GRAND HAVEN TOWNSHIP — After three years of discussion, plans for a Wal-Mart Supercenter are taking shape, but it won’t be the familiar blue and gray.
Instead of the “battleship” style for which Wal-Mart has become known, the proposed 178,590-square-foot “colonial-style” supercenter would blend in more with other stores in the area. It also will be all but hidden from the busy U.S. 31.
Roderick Scott, Wal-Mart senior manager of public affairs, said using a different look for the stores has been going on for two or three years.
“The customer is much more savvy than they once were,” he said. “We want to give our customers the best store that we can. … This is being custom tailored for this community.”
The 24-acre parcel optioned by Wal-Mart is located across the street from a Meijer Inc. store and currently is zoned as agricultural. Rezoning the land as a commercial planned unit development has been under consideration by the township, and Township Supervisor Bill Cargo said officials are recommending approval of the plan.
“They’ve complied with every requirement that’s been laid out for them,” he said. “
Cargo said having a new Wal-Mart store would mean that residents won’t have to travel to the
“We have a population base of about 50,000 and we have only one big box store,” he said. “Obviously, given the growth of this area, we could support two big box stores.”
Cargo said he’s not surprised Wal-Mart chose this parcel.
“They base their decision of location on the same criteria,” Cargo said of Wal-Mart and Meijer. “To have them across the street from each other isn’t at all unusual.”
When asked by the Business Journal what he thought of building a Wal-Mart so close to an existing Meijer location, Scott agreed with Cargo.
“It has been said, and I think it is true, that competition makes all business better,” he said.
Though some residents have voiced opposition to the supercenter for fear local stores will close, Cargo said the downtown stores have a niche market that would be unaffected.
He used Borr’s Bootery as an example.
“People who buy their boots or shoes at Borr’s Bootery are not going to buy their shoes at Wal-Mart,” he said. “Meijer and Wal-Mart don’t sell those types of higher-end products.”
Cargo said the township looks at the “three C’s” when considering a new development: consistency, compatibility and capability.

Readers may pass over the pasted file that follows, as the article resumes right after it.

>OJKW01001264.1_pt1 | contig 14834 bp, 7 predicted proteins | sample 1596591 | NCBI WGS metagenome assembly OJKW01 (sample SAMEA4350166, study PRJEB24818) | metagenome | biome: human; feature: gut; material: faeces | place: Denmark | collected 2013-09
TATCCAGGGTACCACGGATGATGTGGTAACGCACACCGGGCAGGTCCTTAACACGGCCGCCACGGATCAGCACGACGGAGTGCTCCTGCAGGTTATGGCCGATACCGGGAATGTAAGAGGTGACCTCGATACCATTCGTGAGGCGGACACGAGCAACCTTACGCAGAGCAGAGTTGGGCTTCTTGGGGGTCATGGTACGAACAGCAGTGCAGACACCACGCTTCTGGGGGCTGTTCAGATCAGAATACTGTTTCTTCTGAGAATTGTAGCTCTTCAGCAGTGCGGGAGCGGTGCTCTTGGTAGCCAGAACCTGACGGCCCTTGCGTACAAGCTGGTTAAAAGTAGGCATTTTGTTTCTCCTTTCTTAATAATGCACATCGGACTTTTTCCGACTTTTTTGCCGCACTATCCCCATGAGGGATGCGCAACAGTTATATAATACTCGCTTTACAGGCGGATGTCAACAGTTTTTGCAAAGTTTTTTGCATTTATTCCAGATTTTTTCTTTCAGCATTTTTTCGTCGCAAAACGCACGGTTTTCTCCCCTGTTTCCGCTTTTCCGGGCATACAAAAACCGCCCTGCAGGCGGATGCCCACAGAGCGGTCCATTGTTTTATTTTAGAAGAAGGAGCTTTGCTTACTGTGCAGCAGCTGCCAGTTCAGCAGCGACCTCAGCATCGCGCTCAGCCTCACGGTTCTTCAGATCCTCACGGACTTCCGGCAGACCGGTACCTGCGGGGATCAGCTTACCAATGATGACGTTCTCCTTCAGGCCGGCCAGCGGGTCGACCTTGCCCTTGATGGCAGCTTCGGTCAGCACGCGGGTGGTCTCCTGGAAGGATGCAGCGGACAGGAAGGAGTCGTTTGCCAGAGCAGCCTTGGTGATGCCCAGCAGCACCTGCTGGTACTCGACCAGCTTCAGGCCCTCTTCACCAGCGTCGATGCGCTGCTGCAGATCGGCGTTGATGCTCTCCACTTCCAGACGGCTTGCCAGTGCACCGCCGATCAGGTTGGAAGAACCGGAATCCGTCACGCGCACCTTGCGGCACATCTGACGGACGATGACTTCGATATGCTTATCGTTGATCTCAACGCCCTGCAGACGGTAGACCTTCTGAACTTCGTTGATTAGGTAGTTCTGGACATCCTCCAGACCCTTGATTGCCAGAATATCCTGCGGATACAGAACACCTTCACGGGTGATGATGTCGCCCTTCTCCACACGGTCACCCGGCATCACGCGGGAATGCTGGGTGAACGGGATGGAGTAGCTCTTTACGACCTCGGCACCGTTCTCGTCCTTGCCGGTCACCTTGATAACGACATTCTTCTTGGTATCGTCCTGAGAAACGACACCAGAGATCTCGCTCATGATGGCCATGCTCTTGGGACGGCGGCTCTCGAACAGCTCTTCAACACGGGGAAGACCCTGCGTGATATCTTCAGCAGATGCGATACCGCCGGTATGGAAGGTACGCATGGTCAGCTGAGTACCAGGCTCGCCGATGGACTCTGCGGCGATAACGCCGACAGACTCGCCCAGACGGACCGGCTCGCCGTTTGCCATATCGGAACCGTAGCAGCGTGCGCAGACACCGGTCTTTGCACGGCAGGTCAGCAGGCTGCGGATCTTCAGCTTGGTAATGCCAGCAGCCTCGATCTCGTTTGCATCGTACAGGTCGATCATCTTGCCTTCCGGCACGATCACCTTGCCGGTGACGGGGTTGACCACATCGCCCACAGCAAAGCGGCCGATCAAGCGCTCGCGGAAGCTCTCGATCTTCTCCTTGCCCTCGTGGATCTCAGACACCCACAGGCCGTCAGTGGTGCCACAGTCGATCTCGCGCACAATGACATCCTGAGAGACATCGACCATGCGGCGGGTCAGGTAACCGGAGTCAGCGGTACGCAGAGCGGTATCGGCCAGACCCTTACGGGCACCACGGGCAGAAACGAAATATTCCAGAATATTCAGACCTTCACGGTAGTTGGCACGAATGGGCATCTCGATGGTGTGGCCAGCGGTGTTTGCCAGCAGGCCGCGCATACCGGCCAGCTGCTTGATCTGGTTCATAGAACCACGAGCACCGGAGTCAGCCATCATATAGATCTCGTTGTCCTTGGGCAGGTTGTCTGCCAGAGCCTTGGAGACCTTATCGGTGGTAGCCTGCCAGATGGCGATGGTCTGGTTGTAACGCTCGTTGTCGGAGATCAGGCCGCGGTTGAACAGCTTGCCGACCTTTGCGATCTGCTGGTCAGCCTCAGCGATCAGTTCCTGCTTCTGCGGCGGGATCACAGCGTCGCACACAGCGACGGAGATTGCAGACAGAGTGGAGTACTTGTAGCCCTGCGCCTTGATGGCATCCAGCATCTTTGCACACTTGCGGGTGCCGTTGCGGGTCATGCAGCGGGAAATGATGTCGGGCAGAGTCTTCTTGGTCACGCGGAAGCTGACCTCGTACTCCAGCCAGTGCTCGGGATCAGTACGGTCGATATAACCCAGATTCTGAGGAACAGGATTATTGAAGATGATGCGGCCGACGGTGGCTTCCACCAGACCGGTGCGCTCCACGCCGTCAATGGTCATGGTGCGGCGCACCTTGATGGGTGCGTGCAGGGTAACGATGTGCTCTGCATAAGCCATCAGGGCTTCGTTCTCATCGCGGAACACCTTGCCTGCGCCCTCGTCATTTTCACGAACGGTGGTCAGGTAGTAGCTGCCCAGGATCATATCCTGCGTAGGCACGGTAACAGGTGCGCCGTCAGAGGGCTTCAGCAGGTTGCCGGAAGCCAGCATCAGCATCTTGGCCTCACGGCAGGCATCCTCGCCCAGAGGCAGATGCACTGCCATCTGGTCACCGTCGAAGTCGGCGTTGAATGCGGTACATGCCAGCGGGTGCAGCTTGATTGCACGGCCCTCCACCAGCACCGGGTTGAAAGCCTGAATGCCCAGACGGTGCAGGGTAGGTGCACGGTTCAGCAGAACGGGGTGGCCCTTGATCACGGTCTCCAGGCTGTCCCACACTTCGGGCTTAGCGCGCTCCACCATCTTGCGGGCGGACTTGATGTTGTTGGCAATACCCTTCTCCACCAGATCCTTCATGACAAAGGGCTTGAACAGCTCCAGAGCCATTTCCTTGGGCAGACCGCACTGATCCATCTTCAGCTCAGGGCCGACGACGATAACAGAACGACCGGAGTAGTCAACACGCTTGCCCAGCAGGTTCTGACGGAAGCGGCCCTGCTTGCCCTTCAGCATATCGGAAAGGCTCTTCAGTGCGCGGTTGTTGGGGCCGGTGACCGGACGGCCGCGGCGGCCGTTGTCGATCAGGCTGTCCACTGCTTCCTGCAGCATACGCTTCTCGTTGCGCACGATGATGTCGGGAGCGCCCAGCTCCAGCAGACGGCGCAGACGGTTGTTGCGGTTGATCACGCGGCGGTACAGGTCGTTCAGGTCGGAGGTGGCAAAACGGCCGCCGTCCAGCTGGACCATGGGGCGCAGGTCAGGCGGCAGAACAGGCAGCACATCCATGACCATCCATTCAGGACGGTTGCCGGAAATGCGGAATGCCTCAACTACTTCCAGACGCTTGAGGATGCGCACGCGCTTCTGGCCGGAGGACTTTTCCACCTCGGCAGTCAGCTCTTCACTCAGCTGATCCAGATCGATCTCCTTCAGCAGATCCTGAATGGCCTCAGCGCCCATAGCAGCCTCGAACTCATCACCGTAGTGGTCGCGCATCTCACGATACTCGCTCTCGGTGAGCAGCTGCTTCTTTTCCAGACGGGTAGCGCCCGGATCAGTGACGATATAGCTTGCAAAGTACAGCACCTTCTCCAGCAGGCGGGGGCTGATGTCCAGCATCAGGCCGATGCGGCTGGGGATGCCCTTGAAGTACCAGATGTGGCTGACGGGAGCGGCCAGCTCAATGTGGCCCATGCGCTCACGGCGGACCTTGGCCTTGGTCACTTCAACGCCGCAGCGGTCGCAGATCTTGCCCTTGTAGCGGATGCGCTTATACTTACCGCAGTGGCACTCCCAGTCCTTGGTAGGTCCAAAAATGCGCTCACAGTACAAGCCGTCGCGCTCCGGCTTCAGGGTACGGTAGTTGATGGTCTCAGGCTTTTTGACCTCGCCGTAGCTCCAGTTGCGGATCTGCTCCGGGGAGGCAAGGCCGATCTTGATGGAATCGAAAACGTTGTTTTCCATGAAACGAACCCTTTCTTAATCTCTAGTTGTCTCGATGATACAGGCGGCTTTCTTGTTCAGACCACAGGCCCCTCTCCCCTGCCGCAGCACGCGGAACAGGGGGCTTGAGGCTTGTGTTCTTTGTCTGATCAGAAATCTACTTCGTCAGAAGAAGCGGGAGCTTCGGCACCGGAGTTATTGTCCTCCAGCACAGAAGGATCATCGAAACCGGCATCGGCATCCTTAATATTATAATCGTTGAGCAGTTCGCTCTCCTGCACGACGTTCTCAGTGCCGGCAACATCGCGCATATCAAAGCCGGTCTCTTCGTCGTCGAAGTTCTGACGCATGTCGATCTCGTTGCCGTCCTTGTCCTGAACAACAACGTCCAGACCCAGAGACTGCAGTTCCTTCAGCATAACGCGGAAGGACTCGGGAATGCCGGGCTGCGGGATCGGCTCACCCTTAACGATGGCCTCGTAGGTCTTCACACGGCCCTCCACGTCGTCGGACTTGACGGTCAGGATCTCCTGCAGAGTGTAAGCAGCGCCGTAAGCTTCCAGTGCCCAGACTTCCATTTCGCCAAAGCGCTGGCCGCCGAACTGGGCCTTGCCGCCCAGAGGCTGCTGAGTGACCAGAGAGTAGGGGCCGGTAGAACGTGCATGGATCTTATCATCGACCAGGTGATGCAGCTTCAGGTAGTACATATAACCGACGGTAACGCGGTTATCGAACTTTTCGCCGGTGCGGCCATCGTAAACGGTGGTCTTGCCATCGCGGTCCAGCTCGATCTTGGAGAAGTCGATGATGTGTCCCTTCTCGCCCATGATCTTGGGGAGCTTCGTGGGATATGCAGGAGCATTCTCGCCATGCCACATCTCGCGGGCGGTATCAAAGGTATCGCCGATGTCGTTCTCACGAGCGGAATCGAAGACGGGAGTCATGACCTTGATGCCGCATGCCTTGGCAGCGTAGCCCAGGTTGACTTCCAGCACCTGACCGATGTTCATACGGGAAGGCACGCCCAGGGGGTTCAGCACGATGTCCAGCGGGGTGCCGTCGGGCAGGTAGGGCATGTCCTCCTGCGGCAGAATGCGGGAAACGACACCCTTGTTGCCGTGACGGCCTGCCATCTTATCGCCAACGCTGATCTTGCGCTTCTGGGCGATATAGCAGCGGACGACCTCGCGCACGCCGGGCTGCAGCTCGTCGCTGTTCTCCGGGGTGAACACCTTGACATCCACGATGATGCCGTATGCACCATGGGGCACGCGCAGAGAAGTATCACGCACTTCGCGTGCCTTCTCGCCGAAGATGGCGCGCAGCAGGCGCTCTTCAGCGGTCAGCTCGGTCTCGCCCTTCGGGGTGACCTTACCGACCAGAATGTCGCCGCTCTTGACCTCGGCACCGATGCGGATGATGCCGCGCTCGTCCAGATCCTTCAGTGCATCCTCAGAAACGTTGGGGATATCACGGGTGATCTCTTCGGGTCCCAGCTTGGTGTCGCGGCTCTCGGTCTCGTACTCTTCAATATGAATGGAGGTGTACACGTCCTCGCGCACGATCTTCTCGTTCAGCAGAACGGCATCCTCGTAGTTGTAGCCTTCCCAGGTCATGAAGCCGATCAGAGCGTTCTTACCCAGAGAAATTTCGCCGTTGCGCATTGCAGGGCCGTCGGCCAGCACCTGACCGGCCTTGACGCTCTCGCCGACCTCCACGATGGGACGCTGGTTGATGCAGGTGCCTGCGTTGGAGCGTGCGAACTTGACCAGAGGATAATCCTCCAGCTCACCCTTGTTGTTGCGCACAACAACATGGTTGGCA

Wal-Mart meets all those criteria, he said. It is consistent with the area and the master plan; it is compatible with a Meijer store and the light industrial area; and the area is capable of supporting the store, with most of the necessary infrastructure already in place. Any infrastructure issues such as traffic signals, storm drains and road size will be capable of supporting the store after Wal-Mart makes some improvements.
Though aspects of Wal-Mart’s practices, history and standards may not be a part of the discussions about land-use, those aspects may play a role in whether people decide to shop at the store, Cargo said.
“If they meet every requirement and we deny them, we would be liable for multimillion-dollar lawsuits,” he said. “That’s why the planning process is so important.”
Scott said the lengthy process in getting the Wal-Mart built is due in part to regulatory issues dealing with wetlands on the property.
“We’re going to be preserving wetlands to a large degree on the site,” he said.
The Michigan Department of Environmental Quality requires that any more than one-third acre of wetland disturbed be mitigated or replaced. There are a variety of ratios used to determine how many acres need to replace the disturbed area. The site of the proposed Wal-Mart is not a high-priority wetland, as it is a linear wetland formed from a former storm-water drainage ditch, Cargo said. The ratio for wetlands that are not coastal, rare or in peril is 1.5 acres per acre disturbed, according to the state of
Wal-Mart will create more than two acres of higher quality wetland to replace the less than one acre it is disturbing, Cargo said.
“They are going to be mitigating both onsite and offsite,” Cargo said. “They were very cooperative and were able to dovetail their mitigation into our mitigation.”
Scott said Wal-Mart already has customers in the Grand Haven area, which it has determined through tracking credit card transactions.
“We have a really loyal customer base in Grand Haven,” he said. “Grand Haven is a great town, a great city; we’d love to be a part of the city and, more importantly, we’d like to serve our customer base.”
There is no set timeline for construction of the store, Scott said.
“We’re not concerned about the time period,” he said. “We’re concerned with putting together a store that the community can be proud of.”
The proposed location, though zoned agricultural, has been planned for future commercial development.
“I think it’s fitting for what the town has planned for their commercial property to extend down that corridor,” Scott said. “It really fits in with how they want their zoning to work in their future.”
Cargo said the township was planning for more growth along U.S. 31.
“We were expecting this type of development and we wanted to make sure we had the development in place,” Cargo said. “Normally the process for something of this size would not be anywhere near three years long.”
Planning Commission Chairman Ronald Redick said the next step is to discuss the plans and the layout of the store. Redick said issues such as parking, signage, landscaping and architectural design will be discussed.
“I think we will have an approvable plan by the end of the process.”